Company 7 BBQ smokes the competition
Almost two years ago, one of my clients from my day job said he was leaving the industry to start a barbecue restaurant with his family. He was a genuinely nice guy, so I wished him the best of luck – all the while thinking, “Opening a restaurant with your in-laws? I’m sure that will work out great.” I don’t take barbecue lightly, and have travelled to other states just to have ribs worth having. I think anyone that labels themselves a connoisseur comes across as a jerk, so I’ll just say I know a thing or two about smoking and grilling meat. While the idea of having a great barbecue joint in Dayton is appealing, I never got my hopes up.
I normally keep my food blogging completely separate from my day job and never speak of it, along the lines of George Costanza’s “Worlds Collide” theory. However, seeing as it would be my last meeting with Patrick Murty as a client, it seemed like an opportune time to tell him that I was anxious for his restaurant to open so I could review it. We kept in touch over the coming months that the 11,000 square foot space his family had purchased was renovated in order to become Company 7 BBQ. They opened in the fall of 2010, but with my family’s busy schedule, it took us until spring to get in and try it out. When reading about their opening, I must have quickly glossed over that whole 11,000 square foot part, because when we got off the freeway I was looking for a hole in the wall – not the sprawling space that the restaurant inhabits right off of I-70 in Englewood. A huge patio, a free community room that seats up to 120 people, restaurant seating for 300 and hold onto your britches – a drive-thru! The place is a Disneyland of meat. The inside vibe is that of a 1920s era firehouse, with lots of wood, brass and plenty of firefighter regalia, including part of a 1929 fire truck that they hauled in to house their full bar. I’ve probably been there half a dozen times and still haven’t seen everything.
Our first trip impressed me, and each subsequent visit has just exceeded the last. On our most recent visit, they had expanded their menu with some additional non-barbecue offerings like more salads, appetizers and seasonal offerings, including cocktails. I can’t remember if it’s stated on the menu, but there are signs at each table along with their house-made sauces apologizing for the inconvenience if they run out of certain entrees. Since most of their meat is slow-smoked for up to 18 hours, when it’s gone, it’s gone. I’ve tried all of their barbecue offerings at this point, and I keep coming back to the pulled pork, turkey and chicken wings. Anyone who knows me or has read my reviews or recipes on Food vs Face in the past knows that the pulled pork is no surprise as a favorite. Chicken wings and turkey on the other hand? Not only do I steer clear of those in any other restaurant, but I don’t even like them enough to make them at home. Both birds go through the same marinating process with butter, garlic and their own Rescue Rub and get smoked over hickory wood. The wings aren’t spun in sauce – after smoking, they’re flash-fried for a few seconds as they’re ordered, which gives them a delicious, super crispy skin that would just be ruined by sitting in sauce. That doesn’t mean you can’t sauce it up once they come to the table, though. Company 7 makes all of their own barbecue sauces – each table totes a well-rounded family of six that encompasses all regional BBQ styles. I actually like to marry Lieutenant Tangy, Chief Smoky and Captain Carolina, if for no other reason than to make regional purists cringe. The smoldering HazMat Spill and low-cal Diabetic Paramedic are available for the asking, too.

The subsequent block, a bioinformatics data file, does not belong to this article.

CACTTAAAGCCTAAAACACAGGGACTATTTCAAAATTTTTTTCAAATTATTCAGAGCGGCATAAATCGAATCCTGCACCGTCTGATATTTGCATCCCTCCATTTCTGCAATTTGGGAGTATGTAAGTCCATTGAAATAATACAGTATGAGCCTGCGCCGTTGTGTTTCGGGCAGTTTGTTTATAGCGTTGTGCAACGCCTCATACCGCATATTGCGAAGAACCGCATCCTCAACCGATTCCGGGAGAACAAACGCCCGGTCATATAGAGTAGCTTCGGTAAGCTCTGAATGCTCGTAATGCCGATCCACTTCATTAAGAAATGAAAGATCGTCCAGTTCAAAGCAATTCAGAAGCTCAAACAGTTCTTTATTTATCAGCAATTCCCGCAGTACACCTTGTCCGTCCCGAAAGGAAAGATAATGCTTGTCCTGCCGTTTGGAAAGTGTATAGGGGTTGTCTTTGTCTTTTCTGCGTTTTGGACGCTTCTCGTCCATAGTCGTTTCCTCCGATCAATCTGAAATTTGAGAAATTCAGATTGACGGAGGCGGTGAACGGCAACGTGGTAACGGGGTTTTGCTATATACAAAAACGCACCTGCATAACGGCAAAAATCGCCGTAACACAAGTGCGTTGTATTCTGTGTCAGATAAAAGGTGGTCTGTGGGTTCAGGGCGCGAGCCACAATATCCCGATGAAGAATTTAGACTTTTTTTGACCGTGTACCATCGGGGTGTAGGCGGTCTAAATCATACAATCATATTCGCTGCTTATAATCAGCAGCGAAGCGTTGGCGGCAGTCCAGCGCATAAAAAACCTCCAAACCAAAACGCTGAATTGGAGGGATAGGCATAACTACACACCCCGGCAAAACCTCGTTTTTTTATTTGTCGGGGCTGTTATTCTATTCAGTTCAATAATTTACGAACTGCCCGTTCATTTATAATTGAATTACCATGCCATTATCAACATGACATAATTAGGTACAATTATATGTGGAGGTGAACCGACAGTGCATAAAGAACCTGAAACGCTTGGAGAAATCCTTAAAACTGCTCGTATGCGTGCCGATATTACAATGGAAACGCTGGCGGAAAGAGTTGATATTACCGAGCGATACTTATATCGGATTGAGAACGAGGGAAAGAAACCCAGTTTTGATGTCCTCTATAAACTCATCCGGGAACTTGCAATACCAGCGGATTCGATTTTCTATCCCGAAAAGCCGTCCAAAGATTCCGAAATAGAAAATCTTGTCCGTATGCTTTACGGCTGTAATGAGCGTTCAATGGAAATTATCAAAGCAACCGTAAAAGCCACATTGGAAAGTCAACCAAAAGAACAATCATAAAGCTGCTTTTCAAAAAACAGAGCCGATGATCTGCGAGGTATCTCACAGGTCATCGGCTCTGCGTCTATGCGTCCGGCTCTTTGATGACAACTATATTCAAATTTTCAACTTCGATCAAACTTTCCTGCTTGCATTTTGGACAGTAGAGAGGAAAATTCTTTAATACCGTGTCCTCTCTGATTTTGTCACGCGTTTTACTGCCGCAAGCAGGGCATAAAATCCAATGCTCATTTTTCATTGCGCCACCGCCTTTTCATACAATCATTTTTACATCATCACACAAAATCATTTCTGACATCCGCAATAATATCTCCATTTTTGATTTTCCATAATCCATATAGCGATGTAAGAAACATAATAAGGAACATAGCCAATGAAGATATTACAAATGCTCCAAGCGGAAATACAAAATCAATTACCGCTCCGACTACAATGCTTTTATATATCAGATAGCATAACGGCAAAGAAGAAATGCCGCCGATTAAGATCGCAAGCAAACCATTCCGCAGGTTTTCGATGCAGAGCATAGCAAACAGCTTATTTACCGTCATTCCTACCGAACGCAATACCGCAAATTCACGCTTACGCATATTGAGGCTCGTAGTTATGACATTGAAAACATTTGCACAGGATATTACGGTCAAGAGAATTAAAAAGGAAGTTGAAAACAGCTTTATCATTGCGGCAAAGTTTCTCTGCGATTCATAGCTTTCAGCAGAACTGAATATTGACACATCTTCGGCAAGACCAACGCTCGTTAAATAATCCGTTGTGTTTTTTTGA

The sides at Company 7 are stars in their own right, too, and seem to be improving with each visit we make. All of the entrees come with two sides and a cheddar corn muffin. I’m not sure if the muffins were fresher or the recipe had been tweaked recently, but they were definitely better than I’d remembered. The side items weren’t overlooked when they revamped their menu, with new additions like the Corn Casserole (think a firmer corn pudding in the form of a muffin) and Saratoga Chips – both excellent. My husband ordered the baked beans, which were surprisingly delicious. Surprising only because I hate baked beans. These weren’t sickeningly sweet and had a great balance of flavors with big chunks of smoked bacon. See? Bacon really does make everything better.
I can say without hesitation that Company 7 is the best barbecue in Ohio, and better than a lot that I’ve tasted in the Midwest, South and Carolinas. Even my husband, a former Texan who worships at the altar of Black’s BBQ, agreed that it’s some of the best he’s ever had. Between the consistently friendly service, reasonable prices (less 10 percent if you’re a first responder or military) and outstanding food, they’re a solid 5 out of 5 sporks every time.